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The forgotten story of a dramatic imperial adventure

As a companion to his fascinating Raffles and the British Invasion of Java, Tim Hannigan has a blog — Footnotes and Sidelights from the Story of the British Interregnum in Java, wherein he shares interesting stories that could not find space in the published book. [more inside]
posted by unliteral on Apr 1, 2013 - 5 comments

Parched is the Land, Thirsty is the Desire, Thirsty is the Sky

The Saawan So Far: In Hindi, as it is in other Indian languages, they are simply the Nairutya Marut, the Winds from the South West. "Bursting" every year at about June for the last sixty million years, the Monsoons are the pre-eminent weather formation for the lands south of the Himalayas; over a period of three months, they travel all over the sub-continent in a north-easterly direction. They are India's meteorological tryst with destiny; as a past Reserve Bank of India (RBI) Governor once said, "If it rains everything is well on earth and cordial in heaven[...] I am once again hostage to monsoon;[...i]f it rains, the monetary policy works. [...] I want you to realise that all of us are 'Chasing the Monsoon'": [more inside]
posted by the cydonian on Aug 26, 2012 - 5 comments

'Til Death Tries To Do Us Part And Beyond

The Honeymoon From Hell. Stefan and Erika Svanstrom had planned a long trip that would start in Singapore in early December and end in China four months later. But things didn't go exactly as planned. They encountered floods, fires, tsunamis and earthquakes along the way.
posted by mannequito on May 6, 2011 - 14 comments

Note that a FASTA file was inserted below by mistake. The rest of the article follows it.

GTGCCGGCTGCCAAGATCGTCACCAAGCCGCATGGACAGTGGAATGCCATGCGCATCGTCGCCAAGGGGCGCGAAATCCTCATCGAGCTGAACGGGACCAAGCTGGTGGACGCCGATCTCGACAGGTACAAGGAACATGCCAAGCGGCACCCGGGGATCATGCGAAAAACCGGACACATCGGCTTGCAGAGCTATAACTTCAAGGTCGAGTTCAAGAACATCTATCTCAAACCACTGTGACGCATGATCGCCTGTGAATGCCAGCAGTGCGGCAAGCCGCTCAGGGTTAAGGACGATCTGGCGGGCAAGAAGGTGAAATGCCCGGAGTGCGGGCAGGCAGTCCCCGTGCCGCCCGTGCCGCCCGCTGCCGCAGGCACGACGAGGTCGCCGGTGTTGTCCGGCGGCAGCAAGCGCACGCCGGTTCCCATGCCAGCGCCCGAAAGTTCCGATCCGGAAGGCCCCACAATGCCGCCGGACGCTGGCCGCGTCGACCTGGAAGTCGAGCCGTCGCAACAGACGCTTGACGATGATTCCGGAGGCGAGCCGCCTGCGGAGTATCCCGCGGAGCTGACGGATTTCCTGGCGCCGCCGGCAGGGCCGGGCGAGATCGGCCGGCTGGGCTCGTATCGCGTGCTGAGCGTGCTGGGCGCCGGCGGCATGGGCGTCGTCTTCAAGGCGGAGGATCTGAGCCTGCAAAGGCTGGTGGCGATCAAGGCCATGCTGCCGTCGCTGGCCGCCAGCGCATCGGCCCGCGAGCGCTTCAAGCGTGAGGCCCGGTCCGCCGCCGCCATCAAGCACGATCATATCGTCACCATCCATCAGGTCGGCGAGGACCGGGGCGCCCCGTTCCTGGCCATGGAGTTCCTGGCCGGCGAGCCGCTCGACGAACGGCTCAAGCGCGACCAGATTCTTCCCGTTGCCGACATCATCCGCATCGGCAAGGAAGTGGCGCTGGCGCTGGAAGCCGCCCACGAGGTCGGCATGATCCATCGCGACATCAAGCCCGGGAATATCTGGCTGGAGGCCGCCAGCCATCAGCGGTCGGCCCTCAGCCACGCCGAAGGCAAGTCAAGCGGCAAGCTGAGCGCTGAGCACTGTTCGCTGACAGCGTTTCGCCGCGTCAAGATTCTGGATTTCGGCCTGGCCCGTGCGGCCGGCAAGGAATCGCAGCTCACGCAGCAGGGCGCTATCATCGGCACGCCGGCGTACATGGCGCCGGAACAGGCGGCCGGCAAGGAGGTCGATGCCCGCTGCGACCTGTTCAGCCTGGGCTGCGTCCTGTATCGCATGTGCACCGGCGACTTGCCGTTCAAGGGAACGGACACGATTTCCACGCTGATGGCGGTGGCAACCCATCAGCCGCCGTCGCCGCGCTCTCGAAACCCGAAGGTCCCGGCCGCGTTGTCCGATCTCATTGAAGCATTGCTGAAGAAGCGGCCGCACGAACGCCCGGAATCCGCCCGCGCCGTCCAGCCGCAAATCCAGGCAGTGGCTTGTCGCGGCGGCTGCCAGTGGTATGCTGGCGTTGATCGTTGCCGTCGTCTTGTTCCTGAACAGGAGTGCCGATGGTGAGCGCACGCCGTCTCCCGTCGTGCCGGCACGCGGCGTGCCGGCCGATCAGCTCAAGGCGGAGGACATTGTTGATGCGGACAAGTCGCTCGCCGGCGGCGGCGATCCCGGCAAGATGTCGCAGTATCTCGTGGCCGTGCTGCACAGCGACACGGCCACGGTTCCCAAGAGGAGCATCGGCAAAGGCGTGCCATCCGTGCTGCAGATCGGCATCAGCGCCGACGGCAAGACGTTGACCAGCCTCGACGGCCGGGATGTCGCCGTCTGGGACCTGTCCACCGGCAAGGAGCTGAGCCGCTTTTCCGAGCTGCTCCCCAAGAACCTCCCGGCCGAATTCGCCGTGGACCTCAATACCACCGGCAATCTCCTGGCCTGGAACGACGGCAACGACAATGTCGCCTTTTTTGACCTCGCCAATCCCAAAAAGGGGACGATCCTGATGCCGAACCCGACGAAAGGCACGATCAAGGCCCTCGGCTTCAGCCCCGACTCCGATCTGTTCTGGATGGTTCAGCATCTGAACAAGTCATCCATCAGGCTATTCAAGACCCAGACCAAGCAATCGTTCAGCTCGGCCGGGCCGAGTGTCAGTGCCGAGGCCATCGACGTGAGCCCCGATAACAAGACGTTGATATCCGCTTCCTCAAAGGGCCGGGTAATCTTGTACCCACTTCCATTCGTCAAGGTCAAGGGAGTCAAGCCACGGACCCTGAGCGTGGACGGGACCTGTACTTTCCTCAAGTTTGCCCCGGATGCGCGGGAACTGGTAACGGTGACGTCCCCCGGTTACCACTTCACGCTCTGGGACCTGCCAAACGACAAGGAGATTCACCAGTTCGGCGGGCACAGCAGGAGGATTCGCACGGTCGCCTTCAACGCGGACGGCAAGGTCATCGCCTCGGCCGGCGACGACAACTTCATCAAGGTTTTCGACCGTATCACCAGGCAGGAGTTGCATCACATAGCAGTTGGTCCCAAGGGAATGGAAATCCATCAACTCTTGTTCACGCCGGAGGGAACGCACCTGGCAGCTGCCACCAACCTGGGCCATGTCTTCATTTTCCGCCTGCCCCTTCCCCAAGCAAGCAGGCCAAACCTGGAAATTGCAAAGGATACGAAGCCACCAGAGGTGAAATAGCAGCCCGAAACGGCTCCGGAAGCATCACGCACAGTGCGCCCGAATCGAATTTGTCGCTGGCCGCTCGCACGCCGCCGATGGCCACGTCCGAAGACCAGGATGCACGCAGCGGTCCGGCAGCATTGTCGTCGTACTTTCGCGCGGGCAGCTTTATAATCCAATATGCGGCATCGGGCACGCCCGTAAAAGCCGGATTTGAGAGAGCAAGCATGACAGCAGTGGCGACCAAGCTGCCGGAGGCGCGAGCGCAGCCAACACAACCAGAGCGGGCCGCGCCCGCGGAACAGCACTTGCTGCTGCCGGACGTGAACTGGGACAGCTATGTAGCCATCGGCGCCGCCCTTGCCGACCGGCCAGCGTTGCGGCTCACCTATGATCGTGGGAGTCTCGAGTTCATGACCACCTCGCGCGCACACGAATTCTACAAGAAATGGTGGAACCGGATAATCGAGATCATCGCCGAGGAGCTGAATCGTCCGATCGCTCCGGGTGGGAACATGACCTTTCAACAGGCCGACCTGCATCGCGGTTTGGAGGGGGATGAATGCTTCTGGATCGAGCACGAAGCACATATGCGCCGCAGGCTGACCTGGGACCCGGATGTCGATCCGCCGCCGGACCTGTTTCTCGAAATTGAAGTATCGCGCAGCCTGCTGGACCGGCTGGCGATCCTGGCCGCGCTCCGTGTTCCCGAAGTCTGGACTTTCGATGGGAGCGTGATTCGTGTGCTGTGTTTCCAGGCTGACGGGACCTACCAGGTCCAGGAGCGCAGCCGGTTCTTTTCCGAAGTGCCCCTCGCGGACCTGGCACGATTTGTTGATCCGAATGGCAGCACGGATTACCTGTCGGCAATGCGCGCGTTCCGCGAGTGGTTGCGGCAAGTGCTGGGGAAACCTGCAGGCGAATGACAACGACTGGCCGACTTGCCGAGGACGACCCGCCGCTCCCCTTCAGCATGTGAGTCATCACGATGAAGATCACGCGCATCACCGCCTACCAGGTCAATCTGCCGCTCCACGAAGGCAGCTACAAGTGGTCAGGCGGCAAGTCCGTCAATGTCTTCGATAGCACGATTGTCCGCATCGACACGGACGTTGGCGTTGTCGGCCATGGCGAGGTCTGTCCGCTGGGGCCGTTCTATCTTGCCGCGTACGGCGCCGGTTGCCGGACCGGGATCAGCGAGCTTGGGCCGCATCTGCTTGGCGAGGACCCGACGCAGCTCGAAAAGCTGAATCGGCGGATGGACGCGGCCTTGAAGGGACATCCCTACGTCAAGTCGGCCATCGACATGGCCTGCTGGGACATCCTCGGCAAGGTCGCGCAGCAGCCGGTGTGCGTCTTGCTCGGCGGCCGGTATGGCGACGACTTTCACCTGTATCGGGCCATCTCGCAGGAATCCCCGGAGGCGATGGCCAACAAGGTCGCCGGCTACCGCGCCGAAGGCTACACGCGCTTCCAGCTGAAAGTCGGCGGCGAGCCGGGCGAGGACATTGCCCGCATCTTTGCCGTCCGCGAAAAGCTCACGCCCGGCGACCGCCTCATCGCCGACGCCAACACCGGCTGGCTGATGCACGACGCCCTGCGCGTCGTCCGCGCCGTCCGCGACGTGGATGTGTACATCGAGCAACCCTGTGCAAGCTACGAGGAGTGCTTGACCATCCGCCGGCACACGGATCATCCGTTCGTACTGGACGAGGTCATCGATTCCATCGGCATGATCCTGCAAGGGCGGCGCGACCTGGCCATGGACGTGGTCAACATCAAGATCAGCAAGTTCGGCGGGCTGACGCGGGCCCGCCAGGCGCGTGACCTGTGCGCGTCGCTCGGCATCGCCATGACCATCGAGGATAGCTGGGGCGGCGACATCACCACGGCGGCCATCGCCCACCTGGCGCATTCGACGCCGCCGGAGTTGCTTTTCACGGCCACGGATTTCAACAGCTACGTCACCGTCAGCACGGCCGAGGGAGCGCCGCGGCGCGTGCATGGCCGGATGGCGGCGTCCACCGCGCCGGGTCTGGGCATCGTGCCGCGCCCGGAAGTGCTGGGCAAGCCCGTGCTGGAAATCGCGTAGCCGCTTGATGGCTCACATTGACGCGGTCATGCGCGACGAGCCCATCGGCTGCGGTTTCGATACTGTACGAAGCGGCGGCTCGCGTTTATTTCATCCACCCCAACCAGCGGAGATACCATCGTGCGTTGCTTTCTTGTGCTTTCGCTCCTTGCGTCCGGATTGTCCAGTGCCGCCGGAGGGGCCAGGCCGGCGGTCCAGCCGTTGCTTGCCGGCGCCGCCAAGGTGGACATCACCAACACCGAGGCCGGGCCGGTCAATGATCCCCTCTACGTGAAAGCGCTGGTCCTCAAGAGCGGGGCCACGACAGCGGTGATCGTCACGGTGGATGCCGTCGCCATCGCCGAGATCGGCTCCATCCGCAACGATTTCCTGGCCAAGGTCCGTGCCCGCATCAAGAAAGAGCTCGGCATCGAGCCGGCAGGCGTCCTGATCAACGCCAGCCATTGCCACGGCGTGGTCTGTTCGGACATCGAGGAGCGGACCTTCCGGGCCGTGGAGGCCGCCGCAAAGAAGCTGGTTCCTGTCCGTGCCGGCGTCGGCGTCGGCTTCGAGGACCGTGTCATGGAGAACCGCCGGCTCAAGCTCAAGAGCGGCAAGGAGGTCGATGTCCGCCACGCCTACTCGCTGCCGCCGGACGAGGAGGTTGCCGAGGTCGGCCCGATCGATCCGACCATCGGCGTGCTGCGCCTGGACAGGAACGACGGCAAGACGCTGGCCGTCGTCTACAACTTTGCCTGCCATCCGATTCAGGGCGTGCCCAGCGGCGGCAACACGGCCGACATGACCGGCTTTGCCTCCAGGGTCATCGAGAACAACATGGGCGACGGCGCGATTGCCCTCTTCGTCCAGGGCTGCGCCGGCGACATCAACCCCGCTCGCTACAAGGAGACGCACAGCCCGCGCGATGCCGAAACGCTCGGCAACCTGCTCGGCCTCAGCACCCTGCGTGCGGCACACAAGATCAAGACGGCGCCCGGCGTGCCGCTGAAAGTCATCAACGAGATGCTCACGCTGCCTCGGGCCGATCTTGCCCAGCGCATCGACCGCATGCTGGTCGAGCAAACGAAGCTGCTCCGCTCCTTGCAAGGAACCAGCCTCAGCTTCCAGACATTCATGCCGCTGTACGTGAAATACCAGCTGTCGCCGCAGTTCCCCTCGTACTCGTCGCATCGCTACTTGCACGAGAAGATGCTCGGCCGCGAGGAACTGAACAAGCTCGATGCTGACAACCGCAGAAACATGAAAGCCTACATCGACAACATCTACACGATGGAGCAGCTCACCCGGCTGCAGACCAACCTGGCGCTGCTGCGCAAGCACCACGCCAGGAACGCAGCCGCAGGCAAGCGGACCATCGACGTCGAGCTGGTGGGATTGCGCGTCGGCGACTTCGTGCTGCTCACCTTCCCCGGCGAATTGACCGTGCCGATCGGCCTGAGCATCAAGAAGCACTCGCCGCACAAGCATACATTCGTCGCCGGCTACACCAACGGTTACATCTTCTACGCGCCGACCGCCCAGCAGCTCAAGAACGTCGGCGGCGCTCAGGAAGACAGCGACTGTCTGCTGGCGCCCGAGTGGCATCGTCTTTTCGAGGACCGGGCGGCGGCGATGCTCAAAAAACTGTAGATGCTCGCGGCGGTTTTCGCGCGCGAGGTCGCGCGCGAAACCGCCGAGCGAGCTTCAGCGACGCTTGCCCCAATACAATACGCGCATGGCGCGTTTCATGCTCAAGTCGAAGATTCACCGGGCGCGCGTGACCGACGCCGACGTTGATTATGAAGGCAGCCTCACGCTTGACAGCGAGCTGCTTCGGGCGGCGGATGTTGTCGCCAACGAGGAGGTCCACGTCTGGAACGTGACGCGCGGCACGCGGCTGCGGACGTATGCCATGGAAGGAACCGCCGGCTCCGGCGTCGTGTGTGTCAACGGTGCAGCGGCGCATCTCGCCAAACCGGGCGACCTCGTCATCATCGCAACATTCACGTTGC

Rain, Rain, Don't Go Away

Rain, Rain, Don't Go Away
posted by JeffL on Aug 23, 2005 - 11 comments

The Mumbai Floods

Tuesday, July 26th, 2005, was a wet day for the city of Mumbai, India (formerly Bombay), to say the least. Within 12 hours, it rained more than half the average annual rainfall. Upwards of 400 people are believed to have died, with more in adjacent regions. In many regions, the water rose as high as five feet. All transportation links to the rest of India were severed. Within the city, many commuters who left work, for home, on Tuesday evening, didn't reach home till Wednesday night. There have been substantial financial and ecological damages. The state apparatus was caught offguard and proven unprepared; the police were nowhere to be found, and the meteorological department found wanting with their warnings. The rumour-mongering of an incoming tsunami or cyclone also didn't help, as 24 people died in the resulting stampede. Alas, just as one is relieved that the ordeal is over, it appears there's yet more to come.
posted by Gyan on Jul 31, 2005 - 16 comments

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